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Andrew Cuomo vs. The Internet
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A recent poll of American voters found that they are not wild about more online taxes. According to a survey of 2,000 likely voters in the 2018 elections, 65 percent of them oppose a new online sales tax while only 24 percent are in favor of one. And voters consider new legal maneuvers to collect taxes to be de facto tax hikes.

Some may misguidedly discount the finding because the survey was undertaken by the anti internet sales tax National Taxpayers Union (NTU).  But, as NTU rightly points out, however, other voter surveys in the past have consistently found similar results. Rasmussen and Gallup, for instance, revealed strong anti-Internet tax majorities.

Online taxes are not popular and should be particularly odious to people in high tax states because the new taxes will pile more taxes on top of an already heavy burden. This is especially true for New York, one of the most highly taxed states in the union.

Governor Andrew Cuomo is trying to fatten government coffers by proposing collecting sales taxes on items that New Yorkers buy over the internet from other states. This is part of a trend for him. Though he likes to claim credit for trimming the middle class tax burden, such cuts have been cosmetic at best. The overall tax burden has grown by billions on his watch.

Moreover, internet orders have been one way that New Yorkers have received some relief from the state’s tax burden, which is so heavy that the state is bleeding residents to low tax destinations such Florida. Such leniency will all change if Cuomo gets his way.

Cuomo is joining a small but worrying trend of states that are trying to impose what are, in effect, new taxes on out-of-state purchases. This push is constitutionally dubious. The Quill decision (Quill Corp. v. North Dakota) was handed down in 1992 and did a lot to put the brakes on states that wanted to tax ecommerce to death.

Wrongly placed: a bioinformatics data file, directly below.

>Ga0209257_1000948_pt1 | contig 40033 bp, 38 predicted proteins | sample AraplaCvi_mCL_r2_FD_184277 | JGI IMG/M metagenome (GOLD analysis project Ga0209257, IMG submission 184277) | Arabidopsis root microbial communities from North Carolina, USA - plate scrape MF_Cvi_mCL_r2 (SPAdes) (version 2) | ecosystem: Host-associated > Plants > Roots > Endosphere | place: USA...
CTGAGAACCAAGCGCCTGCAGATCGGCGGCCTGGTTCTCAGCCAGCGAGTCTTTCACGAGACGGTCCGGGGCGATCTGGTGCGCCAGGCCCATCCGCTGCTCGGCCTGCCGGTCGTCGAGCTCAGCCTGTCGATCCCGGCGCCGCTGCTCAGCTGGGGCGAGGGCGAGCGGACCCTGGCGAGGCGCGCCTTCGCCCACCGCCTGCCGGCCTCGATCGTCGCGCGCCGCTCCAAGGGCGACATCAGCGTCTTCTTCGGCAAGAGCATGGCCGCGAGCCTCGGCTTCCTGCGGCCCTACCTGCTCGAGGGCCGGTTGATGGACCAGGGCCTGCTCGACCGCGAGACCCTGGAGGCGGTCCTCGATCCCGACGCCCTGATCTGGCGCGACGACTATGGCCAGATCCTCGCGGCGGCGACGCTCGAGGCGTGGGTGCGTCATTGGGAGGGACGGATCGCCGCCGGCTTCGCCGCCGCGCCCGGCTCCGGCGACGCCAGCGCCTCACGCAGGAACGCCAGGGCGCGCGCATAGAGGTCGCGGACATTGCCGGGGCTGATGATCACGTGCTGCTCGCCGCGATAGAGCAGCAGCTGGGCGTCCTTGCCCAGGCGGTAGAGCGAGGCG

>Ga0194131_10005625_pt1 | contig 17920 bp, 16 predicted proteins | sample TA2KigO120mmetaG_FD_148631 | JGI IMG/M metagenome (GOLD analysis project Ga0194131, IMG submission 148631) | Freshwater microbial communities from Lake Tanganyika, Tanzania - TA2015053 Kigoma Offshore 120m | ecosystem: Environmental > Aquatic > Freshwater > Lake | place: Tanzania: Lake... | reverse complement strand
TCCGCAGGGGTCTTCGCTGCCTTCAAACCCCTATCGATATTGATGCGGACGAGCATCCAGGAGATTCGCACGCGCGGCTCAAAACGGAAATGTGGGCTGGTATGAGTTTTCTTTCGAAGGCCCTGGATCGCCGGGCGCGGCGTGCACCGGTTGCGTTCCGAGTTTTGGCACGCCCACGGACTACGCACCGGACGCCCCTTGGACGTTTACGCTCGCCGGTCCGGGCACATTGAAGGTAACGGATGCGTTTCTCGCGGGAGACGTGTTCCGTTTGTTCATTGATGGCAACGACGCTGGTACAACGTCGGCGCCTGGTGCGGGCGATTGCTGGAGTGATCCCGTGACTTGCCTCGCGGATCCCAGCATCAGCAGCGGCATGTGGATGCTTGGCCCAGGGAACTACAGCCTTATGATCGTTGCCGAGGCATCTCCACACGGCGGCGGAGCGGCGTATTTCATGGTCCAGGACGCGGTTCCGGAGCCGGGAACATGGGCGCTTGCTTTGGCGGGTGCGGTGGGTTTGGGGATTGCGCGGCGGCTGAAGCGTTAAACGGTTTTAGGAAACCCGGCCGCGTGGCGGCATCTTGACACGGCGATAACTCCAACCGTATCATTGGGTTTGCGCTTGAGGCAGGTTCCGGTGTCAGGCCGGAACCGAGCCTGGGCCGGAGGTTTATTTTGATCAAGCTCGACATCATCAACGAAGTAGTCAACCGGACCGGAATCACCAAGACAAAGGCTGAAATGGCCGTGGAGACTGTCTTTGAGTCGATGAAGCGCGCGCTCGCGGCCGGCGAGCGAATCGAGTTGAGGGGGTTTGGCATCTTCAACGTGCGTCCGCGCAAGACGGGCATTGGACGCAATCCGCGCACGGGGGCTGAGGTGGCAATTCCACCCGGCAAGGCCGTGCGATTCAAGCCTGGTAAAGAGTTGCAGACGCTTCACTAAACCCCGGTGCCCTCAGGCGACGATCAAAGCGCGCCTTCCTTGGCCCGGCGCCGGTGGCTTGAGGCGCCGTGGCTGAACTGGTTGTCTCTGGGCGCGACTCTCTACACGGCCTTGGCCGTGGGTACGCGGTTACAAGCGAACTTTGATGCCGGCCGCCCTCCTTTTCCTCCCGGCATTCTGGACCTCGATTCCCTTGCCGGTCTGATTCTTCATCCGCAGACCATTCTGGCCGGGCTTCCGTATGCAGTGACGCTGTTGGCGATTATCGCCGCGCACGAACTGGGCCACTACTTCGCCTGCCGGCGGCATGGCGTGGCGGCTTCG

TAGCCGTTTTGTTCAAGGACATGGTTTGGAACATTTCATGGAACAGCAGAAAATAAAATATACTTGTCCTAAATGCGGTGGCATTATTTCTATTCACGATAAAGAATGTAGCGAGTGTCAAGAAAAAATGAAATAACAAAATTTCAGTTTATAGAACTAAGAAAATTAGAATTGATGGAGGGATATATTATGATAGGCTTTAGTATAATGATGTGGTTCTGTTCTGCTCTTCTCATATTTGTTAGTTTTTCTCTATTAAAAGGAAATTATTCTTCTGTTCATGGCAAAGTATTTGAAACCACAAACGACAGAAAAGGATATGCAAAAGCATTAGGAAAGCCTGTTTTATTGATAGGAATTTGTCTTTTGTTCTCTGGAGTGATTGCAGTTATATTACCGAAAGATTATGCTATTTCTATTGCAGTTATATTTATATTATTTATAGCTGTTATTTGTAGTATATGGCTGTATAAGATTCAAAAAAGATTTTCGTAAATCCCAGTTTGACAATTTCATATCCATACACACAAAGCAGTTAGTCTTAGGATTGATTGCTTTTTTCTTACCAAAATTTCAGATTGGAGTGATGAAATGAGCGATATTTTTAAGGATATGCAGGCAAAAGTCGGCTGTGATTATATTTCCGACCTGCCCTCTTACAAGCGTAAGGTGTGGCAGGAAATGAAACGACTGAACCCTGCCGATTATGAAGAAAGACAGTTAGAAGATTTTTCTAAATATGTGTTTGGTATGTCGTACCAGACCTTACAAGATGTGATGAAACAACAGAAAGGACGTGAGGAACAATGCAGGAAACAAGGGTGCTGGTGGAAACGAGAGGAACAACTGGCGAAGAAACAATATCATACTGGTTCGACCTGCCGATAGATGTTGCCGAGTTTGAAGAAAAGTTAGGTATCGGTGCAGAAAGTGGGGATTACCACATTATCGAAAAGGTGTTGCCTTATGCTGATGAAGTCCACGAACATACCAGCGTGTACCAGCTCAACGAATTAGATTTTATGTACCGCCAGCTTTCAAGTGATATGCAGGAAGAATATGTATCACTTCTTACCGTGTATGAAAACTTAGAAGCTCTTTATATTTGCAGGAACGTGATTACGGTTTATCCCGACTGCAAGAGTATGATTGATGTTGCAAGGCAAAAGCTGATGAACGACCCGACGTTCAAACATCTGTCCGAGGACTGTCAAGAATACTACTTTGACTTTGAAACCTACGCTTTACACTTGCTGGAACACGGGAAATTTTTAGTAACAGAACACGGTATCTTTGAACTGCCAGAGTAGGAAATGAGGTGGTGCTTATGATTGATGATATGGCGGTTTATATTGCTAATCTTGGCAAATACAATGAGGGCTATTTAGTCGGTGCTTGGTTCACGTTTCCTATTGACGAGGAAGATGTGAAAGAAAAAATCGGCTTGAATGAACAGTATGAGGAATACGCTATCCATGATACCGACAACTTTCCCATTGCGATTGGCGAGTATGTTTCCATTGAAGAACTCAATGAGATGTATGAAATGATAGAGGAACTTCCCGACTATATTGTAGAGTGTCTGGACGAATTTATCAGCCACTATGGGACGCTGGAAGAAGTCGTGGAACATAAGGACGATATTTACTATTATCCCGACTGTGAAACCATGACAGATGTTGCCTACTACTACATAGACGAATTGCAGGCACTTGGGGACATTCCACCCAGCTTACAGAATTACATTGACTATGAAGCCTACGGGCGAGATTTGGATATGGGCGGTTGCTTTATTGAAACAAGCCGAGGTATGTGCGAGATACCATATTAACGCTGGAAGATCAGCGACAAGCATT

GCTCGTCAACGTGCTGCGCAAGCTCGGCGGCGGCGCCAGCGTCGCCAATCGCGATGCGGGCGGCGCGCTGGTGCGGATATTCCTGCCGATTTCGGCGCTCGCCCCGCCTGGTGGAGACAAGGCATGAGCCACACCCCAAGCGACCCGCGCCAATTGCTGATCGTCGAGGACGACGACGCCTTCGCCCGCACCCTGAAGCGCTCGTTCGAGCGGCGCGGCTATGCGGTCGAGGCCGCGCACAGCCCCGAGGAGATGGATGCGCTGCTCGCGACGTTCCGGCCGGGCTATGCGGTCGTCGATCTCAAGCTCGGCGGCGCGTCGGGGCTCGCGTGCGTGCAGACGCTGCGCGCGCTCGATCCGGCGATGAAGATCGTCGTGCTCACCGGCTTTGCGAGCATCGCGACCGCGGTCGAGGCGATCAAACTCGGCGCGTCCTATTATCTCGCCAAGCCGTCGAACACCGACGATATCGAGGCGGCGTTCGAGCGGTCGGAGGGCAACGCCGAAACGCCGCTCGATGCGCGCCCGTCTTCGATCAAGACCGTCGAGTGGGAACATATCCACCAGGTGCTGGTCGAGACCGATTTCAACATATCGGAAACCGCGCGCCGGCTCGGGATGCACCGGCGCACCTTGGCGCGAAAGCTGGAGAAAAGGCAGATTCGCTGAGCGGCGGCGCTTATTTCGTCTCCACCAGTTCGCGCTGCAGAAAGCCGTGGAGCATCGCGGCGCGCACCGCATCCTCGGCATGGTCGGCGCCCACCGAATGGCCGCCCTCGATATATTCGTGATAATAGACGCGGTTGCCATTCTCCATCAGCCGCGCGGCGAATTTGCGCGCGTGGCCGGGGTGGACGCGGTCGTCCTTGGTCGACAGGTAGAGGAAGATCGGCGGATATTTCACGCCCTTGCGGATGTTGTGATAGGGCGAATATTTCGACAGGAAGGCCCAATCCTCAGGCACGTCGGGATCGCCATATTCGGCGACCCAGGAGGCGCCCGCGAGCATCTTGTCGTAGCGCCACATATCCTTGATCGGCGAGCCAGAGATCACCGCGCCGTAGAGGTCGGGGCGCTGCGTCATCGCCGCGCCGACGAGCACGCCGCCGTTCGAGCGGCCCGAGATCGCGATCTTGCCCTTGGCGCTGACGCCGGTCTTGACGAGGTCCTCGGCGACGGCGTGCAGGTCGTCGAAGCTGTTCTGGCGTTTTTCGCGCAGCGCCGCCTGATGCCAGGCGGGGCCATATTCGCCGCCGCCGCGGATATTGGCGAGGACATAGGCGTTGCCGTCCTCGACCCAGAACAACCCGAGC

In Quill, the court held that a state could collect taxes on items coming in from out-of-state, but only if the shipper had a physical presence in the shipped-to state.  This means an office, a shipping center, or some sort of a nexus. That kept many states from getting their taxing hooks into ecommerce in the internet’s formative years.

But now the states are looking for ways to get a cut of the ever-growing ecommerce pie. Washington State has passed a law that arguably violates Quill. Amazon, which used to oppose such efforts on principle, has said it won’t fight it.

And a handful of Republicans are bizarrely trying to help Cuomo and company. They are attempting to sneak through a couple of bills — either the Remote Transactions Parity Act or the Marketplace Fairness Act.

Either bill would assist states in getting around the Supreme Court decision and create a nightmare of compliance with the thousands of tax codes across America that would be crippling to small businesses. One would think that siding with a liberal New York governor against the nation’s millions of small businessmen would be a particularly bad look for Republicans.

This is especially true when you look at surveys of Americans on new internet taxes. The bottom line is that citizens don’t want them. Of course folks like Cuomo are going to do their best to damn the polls and pass something. But you’d think that small government Republicans would just say no to more taxes.

David Williams is president of the Taxpayers Protection Alliance.

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